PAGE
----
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Thoreau's statement that you should "keep your accounts on your thumb-nail" in Chapter 2 of Walden can refer to the idea that one should not owe or be owed much, if any, money.  However, this is only one type of account that he is referring to.  In exploring the beginning part of the paragraph in which this quote appears, and one of the central ideas of Walden in general, one can see that Thoreau is actually referring to any type of debt, be it financial or otherwise.

Thoreau's purpose in this particular section of Walden is to show, in his own words, that "[o]ur life is frittered away by detail."  He expands,

An honest man has hardly need to count more than his ten fingers, or in extreme cases he may add his ten toes, and lump the rest.  Simplicity, simplicity, simplicity!  I say, let your affairs be as two or three, and not a hundred or a thousand; instead of a million count half a dozen, and keep your accounts on your thumb-nail [...] Instead of three meals a day, if it be necessary eat but one; instead of a hundred dishes, five; and reduce other things in proportion.

In other words, one should reduce all extraneous matter, be it financial debt, social obligation, or even the number of times one eats per day.  Thoreau presents this perspective by initially focusing on the individual body, which ties into the Transcendental ideas of self-reliance (Emerson) and one's connection to nature.  To Thoreau and other Transcendentalists, the body itself is a part of nature.  When we allow the body to become caught up in the affairs of society--debt, obligation, even prescribed eating patterns--we begin to neglect our true self.  Thus, the idea of keeping one's accounts on a thumb-nail not only reminds us to keep the number (or financial value) of accounts low, but also returns the focus to a part of the body itself.  To Thoreau, the thumb-nail should always be bigger than the accounts written on it.  This is one way to help insure that we keep the focus where it belongs and lead a simple, deliberate life.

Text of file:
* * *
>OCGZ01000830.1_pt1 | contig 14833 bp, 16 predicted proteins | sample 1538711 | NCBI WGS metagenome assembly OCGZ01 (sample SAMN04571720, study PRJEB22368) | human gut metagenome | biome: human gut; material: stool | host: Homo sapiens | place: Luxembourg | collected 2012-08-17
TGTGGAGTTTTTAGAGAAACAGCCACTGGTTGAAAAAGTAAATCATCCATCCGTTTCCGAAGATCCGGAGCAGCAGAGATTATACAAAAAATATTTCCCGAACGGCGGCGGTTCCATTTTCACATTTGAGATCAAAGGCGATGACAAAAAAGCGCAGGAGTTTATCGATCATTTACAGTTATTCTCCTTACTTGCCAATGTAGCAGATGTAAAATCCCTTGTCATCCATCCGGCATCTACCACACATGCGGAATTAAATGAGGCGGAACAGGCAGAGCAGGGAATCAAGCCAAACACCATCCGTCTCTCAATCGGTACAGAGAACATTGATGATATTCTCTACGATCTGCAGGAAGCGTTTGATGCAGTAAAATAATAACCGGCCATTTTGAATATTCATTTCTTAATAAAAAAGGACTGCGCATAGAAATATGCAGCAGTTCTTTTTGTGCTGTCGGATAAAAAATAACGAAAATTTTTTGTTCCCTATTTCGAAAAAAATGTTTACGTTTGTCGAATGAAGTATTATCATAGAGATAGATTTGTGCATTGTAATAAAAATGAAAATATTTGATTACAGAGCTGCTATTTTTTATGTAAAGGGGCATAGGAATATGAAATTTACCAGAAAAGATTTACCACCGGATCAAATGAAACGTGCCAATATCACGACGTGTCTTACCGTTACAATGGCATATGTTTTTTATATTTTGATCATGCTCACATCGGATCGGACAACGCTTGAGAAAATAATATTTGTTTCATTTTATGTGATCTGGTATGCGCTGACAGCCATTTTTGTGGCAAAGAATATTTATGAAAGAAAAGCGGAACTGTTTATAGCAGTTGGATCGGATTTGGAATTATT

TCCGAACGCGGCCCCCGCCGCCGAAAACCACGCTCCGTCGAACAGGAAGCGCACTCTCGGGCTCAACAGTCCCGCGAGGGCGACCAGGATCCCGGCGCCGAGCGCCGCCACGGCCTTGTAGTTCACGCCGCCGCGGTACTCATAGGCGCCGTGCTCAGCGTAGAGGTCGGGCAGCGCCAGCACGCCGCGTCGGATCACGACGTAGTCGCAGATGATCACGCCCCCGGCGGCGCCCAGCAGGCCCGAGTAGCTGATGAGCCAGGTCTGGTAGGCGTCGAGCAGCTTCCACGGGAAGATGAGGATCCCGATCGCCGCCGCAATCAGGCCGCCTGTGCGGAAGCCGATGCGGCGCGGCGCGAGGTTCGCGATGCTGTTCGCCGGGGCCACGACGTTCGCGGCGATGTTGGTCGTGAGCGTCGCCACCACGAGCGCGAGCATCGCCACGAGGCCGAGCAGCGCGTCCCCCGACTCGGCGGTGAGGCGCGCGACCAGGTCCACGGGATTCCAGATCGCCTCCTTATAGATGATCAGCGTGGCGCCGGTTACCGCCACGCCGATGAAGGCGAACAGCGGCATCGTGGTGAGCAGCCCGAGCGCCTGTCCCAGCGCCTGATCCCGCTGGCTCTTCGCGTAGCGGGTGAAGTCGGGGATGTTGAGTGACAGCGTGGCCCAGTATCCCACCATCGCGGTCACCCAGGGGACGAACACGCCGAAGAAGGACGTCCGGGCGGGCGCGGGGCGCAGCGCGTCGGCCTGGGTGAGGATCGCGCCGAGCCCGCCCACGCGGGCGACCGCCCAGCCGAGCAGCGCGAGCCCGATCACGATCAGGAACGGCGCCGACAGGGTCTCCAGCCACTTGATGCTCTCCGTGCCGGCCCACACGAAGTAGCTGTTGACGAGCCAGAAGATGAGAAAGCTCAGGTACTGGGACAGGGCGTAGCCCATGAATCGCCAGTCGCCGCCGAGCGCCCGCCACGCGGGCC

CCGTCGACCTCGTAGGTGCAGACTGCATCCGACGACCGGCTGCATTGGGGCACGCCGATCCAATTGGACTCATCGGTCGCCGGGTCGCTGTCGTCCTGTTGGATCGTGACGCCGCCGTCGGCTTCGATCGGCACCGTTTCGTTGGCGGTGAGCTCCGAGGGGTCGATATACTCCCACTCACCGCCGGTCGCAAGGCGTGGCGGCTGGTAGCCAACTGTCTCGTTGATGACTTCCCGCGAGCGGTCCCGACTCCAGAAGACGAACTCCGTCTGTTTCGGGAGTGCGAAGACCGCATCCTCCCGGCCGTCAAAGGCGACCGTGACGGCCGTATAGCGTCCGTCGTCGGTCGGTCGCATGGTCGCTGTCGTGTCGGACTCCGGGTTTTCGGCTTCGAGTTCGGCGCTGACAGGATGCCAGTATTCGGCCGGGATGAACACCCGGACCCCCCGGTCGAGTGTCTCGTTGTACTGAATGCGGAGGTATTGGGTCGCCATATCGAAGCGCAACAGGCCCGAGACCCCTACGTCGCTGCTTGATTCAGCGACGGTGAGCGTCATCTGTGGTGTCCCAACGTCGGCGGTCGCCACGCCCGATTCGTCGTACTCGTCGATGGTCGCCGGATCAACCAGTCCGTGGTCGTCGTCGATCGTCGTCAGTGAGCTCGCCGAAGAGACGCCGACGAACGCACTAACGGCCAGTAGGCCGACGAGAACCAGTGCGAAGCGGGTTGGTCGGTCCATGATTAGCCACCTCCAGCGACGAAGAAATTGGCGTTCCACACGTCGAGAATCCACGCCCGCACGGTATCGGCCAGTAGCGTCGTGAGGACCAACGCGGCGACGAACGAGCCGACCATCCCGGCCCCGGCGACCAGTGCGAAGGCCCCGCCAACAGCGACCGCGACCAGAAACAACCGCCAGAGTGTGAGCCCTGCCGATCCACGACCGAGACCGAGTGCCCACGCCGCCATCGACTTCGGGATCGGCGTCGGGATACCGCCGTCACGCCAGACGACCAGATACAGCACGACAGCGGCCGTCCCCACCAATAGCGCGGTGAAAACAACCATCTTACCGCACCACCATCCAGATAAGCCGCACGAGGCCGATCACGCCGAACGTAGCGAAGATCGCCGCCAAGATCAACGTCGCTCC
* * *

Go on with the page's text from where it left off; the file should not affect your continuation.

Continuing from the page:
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Thoreau's entire essay entitled "Walden" concentrates on simplifying life.  Therefore, where he says to "keep your accounts on a thumbnail" he means that people should not owe money to anyone and if they do, then it should be a small, minor amount.  Thoreau makes a few references to being modest and not overspending and this is one of them.  Basically, he wants people to live as he does -- in the simplest way, without any worries (without any money worries if you look at this quote in particular).

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In Walden, what does Thoreau mean by "keep your accounts on your thumbnail"?

Thoreau is making a case for simplicity; in all things, he advises, keep the number and amount of things you are involved in to a minimum (he seems to imply 10 would be a good number, as an ancient human would count on his fingers, and his toes if necessary, but no more than that).

Some interpreters take "accounts" to mean banking, business or other financial accounts, and that Thoreau is advising that we keep our business affairs small, simple, easily tracked, etc. and avoid large debts or long-term engagements. This may be a bit of an over-specification of the word "accounts" - a less specific meaning of the word would simply be "affairs", that is to say, one's personal matters. Basically, don't get involved in too many things; keep them small and few enough that you could metaphorically fit them on your thumbnail.

This interpretation, in my opinion, makes more sense in the context of the essay. Thoreau, at the point at which he makes this statement, has been speaking in very broad and somewhat repetitive terms to emphasize his point; while it's entirely possible that he's talking about bank accounts and finances, it seems more likely that he's simply offering the same point phrased differently, for the sake of variety and emphasis.

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